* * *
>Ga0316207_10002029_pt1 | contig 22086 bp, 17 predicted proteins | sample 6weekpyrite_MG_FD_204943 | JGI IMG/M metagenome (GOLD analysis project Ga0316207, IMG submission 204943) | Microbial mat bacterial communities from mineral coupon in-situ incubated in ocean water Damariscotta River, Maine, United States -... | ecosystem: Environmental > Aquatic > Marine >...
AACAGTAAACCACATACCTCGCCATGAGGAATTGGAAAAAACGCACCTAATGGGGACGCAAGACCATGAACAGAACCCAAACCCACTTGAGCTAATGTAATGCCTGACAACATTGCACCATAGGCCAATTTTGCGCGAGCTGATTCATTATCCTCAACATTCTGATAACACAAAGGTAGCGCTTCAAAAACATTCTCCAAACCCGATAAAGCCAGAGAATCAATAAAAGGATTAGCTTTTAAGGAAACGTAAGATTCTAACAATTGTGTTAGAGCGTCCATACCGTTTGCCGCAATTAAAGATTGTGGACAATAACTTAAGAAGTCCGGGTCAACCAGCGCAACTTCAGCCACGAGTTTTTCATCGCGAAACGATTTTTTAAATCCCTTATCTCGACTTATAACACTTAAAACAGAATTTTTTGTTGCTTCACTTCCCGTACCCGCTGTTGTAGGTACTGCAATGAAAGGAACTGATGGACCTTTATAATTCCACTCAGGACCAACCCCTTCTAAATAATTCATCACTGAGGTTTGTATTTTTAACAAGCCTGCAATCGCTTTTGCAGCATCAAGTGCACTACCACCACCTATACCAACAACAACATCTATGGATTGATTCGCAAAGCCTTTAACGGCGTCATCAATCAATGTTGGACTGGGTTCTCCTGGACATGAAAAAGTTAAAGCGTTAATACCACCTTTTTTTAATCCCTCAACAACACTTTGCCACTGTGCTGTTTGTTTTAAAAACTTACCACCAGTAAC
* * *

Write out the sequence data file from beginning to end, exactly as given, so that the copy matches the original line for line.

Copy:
>Ga0316207_10002029_pt1 | contig 22086 bp, 17 predicted proteins | sample 6weekpyrite_MG_FD_204943 | JGI IMG/M metagenome (GOLD analysis project Ga0316207, IMG submission 204943) | Microbial mat bacterial communities from mineral coupon in-situ incubated in ocean water Damariscotta River, Maine, United States -... | ecosystem: Environmental > Aquatic > Marine >...
AACAGTAAACCACATACCTCGCCATGAGGAATTGGAAAAAACGCACCTAATGGGGACGCAAGACCATGAACAGAACCCAAACCCACTTGAGCTAATGTAATGCCTGACAACATTGCACCATAGGCCAATTTTGCGCGAGCTGATTCATTATCCTCAACATTCTGATAACACAAAGGTAGCGCTTCAAAAACATTCTCCAAACCCGATAAAGCCAGAGAATCAATAAAAGGATTAGCTTTTAAGGAAACGTAAGATTCTAACAATTGTGTTAGAGCGTCCATACCGTTTGCCGCAATTAAAGATTGTGGACAATAACTTAAGAAGTCCGGGTCAACCAGCGCAACTTCAGCCACGAGTTTTTCATCGCGAAACGATTTTTTAAATCCCTTATCTCGACTTATAACACTTAAAACAGAATTTTTTGTTGCTTCACTTCCCGTACCCGCTGTTGTAGGTACTGCAATGAAAGGAACTGATGGACCTTTATAATTCCACTCAGGACCAACCCCTTCTAAATAATTCATCACTGAGGTTTGTATTTTTAACAAGCCTGCAATCGCTTTTGCAGCATCAAGTGCACTACCACCACCTATACCAACAACAACATCTATGGATTGATTCGCAAAGCCTTTAACGGCGTCATCAATCAATGTTGGACTGGGTTCTCCTGGACATGAAAAAGTTAAAGCGTTAATACCACCTTTTTTTAATCCCTCAACAACACTTTGCCACTGTGCTGTTTGTTTTAAAAACTTACCACCAGTAAC